Western Wildcats Hockey Club

Western Wildcats Hockey Club - Internationalists 31-40

31. N.G. Menzies

Neil Menzies arrived at Western in 1984 having previously played for Perthshire, Aberdeen University and Ruthrieston, and was already an established internationalist.  He had represented GB and was unlucky to miss out on a trip to Pakistan in the run-up to the 1984 Olympics due to illness.  A player of exceptional skill and tactical awareness, his fitness, dedication and reliability ensured a lengthy international career.  He was a midfield mainstay of the Western side for some 15 years, and integral to the club’s first major honour – the Scottish Cup win in 1986. A highly adept indoor player, he was perhaps unlucky not to add to the 5 indoor caps he won when at Ruthrieston. He almost merits ‘paragon’ status, but we like our midfielders to chip in with the odd goal.   Neil is now involved in coaching at club and national level.

36. G. Thomson

Gary Thomson was already an accomplished goalkeeper when he joined Western outdoors in 1990 from Uddingston H.C. having already been playing indoors with the club for the previous three years. His outdoor caps were all with Uddingston but he continued as a regular in the Scottish Indoor Squad winning a bronze medal in the European Championships in 1987.  Indoor hockey was his first love and Gary was an outstanding exponent of this format. He was a crucial and busy member of the Western Indespension team which for many years participated in the vibrant Scottish indoor scene, including a competitive league and exciting cup  competitions.   Unfortunately indoor silverware never came his or Western’s way.  An outstanding shot stopper and quick off his line, he made opponents work to score against him.  He was never shy in letting his defence know what was required in any situation.  Outdoors though, Gary retired a happy man in 1997 with a Scottish Cup Win in 1996 followed in 1997 by our first national league title and a European Cup Winners Cup B Division bronze medal in Cardiff in.  Gary came back, some years later, to help as first team goal keeping coach and then team manager.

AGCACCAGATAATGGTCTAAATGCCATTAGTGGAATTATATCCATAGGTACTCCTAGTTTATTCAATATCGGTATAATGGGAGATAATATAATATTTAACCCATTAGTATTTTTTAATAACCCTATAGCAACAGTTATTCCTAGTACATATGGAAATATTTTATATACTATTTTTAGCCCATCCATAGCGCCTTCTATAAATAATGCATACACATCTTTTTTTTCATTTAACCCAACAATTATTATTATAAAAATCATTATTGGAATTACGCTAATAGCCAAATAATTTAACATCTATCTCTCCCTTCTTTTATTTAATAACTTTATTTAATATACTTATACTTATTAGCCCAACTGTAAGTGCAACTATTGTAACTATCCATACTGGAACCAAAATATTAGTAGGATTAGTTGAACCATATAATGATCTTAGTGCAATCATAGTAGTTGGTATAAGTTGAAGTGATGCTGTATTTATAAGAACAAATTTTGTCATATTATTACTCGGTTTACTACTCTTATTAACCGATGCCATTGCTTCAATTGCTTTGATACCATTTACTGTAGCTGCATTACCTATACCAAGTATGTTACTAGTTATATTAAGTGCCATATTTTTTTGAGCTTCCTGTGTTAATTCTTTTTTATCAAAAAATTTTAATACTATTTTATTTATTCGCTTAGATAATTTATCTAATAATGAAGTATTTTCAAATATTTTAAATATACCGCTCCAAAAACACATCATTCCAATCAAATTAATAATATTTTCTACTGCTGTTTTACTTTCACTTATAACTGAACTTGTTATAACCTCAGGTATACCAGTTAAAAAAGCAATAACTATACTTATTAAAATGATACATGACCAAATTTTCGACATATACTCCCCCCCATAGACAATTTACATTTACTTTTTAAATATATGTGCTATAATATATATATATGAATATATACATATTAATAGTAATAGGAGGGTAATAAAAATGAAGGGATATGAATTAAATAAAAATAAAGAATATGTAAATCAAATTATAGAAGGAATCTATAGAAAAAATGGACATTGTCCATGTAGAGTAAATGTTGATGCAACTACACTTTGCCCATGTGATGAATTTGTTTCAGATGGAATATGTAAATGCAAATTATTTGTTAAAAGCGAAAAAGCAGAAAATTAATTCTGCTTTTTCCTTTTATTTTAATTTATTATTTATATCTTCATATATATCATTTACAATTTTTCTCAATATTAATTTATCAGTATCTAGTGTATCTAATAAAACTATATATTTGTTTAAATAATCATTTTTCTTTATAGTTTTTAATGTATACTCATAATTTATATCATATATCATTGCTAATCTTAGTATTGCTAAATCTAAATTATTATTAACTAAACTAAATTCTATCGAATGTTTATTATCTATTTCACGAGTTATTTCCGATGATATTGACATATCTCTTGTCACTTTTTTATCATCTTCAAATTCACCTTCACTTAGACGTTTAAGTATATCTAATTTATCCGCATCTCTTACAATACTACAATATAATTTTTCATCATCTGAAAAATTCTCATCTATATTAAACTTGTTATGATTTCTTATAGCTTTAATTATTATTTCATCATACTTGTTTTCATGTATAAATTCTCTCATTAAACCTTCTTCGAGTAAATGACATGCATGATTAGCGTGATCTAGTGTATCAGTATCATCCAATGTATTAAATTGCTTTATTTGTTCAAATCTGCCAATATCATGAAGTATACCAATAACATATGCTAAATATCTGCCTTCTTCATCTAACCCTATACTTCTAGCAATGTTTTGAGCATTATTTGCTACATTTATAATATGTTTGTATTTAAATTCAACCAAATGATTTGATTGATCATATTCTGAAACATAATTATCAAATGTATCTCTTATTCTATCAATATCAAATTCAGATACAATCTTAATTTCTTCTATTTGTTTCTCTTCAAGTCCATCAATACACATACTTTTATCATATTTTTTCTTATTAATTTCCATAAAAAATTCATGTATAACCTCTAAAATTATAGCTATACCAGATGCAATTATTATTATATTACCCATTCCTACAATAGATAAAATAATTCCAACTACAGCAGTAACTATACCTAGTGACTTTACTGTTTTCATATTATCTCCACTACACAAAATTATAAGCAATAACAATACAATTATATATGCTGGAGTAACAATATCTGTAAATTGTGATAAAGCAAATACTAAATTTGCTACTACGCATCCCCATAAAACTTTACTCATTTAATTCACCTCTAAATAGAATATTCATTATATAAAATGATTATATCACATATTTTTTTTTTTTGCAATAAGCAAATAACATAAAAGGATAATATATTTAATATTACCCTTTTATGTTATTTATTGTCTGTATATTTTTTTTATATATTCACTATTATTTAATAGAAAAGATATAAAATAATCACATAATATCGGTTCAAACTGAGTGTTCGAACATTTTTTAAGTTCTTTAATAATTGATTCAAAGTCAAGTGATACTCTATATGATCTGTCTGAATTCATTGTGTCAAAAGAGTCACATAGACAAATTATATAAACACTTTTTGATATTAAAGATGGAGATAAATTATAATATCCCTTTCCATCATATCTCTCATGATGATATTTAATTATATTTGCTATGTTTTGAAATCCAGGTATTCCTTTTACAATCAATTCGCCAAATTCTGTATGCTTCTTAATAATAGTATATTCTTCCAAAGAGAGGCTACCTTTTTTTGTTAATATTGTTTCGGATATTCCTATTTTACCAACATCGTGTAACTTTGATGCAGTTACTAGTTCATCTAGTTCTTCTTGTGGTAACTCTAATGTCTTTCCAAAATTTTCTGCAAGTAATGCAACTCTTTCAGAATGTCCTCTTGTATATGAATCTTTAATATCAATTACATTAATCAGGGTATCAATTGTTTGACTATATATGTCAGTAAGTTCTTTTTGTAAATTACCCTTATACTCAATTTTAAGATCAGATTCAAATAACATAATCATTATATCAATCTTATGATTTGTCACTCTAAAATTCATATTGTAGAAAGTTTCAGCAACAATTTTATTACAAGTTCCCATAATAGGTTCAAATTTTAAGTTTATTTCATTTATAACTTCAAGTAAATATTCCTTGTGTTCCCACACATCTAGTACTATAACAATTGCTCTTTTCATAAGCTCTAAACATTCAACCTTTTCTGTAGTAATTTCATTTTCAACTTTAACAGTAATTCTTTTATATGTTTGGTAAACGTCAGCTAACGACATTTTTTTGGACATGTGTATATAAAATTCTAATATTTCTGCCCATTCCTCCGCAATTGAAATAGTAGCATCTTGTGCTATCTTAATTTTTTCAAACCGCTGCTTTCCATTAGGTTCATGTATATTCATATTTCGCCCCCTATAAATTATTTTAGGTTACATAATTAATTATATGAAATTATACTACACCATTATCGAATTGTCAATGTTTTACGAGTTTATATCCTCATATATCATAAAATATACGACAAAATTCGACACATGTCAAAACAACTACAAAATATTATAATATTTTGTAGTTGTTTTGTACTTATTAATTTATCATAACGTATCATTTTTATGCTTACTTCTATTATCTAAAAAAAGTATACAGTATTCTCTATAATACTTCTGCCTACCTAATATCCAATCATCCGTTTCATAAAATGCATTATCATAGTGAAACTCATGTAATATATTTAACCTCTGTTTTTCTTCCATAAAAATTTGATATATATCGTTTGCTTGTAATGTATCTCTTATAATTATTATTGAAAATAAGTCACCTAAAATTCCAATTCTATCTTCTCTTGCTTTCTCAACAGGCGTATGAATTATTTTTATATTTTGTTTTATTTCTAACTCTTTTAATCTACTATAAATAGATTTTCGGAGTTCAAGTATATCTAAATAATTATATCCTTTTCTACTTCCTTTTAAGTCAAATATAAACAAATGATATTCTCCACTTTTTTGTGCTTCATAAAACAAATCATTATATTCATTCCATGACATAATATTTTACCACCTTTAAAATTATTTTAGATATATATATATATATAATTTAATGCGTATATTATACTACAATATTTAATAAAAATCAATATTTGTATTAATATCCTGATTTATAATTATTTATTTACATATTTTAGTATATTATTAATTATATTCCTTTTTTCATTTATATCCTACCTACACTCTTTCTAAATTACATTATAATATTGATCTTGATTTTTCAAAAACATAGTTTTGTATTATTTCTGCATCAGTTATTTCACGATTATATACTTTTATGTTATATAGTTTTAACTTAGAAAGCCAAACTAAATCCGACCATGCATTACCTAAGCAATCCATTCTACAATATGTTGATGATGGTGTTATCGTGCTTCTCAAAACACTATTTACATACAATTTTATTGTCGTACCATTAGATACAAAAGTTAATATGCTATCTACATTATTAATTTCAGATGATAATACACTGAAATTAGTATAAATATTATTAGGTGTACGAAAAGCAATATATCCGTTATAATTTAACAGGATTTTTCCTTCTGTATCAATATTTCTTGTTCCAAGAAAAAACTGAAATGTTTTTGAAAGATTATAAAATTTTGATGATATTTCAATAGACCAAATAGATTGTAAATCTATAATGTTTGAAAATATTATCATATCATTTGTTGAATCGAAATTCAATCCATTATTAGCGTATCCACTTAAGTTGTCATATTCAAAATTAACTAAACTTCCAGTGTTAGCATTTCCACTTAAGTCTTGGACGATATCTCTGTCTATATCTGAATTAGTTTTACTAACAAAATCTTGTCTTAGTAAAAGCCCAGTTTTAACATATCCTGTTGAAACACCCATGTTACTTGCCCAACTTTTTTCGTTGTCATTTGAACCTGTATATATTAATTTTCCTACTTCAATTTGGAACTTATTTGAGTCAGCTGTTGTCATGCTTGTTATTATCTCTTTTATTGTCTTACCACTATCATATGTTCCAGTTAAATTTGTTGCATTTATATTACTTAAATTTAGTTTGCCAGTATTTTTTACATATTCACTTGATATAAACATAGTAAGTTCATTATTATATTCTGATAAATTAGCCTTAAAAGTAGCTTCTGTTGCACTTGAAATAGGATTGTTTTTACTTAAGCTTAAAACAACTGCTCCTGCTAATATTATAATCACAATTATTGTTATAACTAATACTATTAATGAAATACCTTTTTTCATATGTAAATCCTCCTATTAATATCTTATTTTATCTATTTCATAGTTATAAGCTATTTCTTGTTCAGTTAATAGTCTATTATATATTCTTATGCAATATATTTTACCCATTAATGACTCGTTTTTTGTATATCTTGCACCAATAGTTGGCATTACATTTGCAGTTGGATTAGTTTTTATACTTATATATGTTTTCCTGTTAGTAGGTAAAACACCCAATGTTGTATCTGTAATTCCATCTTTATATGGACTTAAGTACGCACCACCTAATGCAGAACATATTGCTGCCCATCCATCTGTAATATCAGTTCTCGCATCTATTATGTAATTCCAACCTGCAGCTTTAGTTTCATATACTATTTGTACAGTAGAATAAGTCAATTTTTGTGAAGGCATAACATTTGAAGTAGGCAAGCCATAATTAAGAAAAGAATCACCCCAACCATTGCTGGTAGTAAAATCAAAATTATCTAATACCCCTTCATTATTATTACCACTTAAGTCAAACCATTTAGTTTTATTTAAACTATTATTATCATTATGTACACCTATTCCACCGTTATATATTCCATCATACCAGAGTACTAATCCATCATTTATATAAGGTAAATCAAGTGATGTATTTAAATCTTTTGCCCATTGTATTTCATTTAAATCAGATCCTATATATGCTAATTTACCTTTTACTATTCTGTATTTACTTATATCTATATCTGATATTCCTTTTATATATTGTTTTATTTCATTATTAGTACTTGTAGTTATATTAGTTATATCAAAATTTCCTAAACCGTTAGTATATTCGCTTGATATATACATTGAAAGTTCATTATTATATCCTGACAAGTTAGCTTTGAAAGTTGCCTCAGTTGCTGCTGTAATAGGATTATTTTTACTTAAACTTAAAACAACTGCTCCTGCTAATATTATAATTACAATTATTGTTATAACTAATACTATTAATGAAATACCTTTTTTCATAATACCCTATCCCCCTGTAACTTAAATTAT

39. M.H. Starling

Michael Starling was a talented young player, coming through the Western junior ranks and enjoying Scottish Cup success with Western in 1986 at the age of 18. He later became captain of the 1st team leading us to the 1991 Cup final before departing for Kelburne later in 1992.  First capped in 1991, he gained 31 outdoor caps finishing at the European Cup in Dublin in 1995.  Not the quickest, his languid style concealed technical brilliance, silky skills and excellent fitness.  He could pass off either foot and the indoor forwards often had Michael to thank for an easy “lay in” to the net.   His strength was invaluable at penalty corners both indoors and out, with an impressive conversion rate.

Michael gave up hockey altogether after Dublin and has since moved to Perth, Australia where he now lives and works. He has found “the love” again and has recently been picked to represent Australia Over 40’s veterans.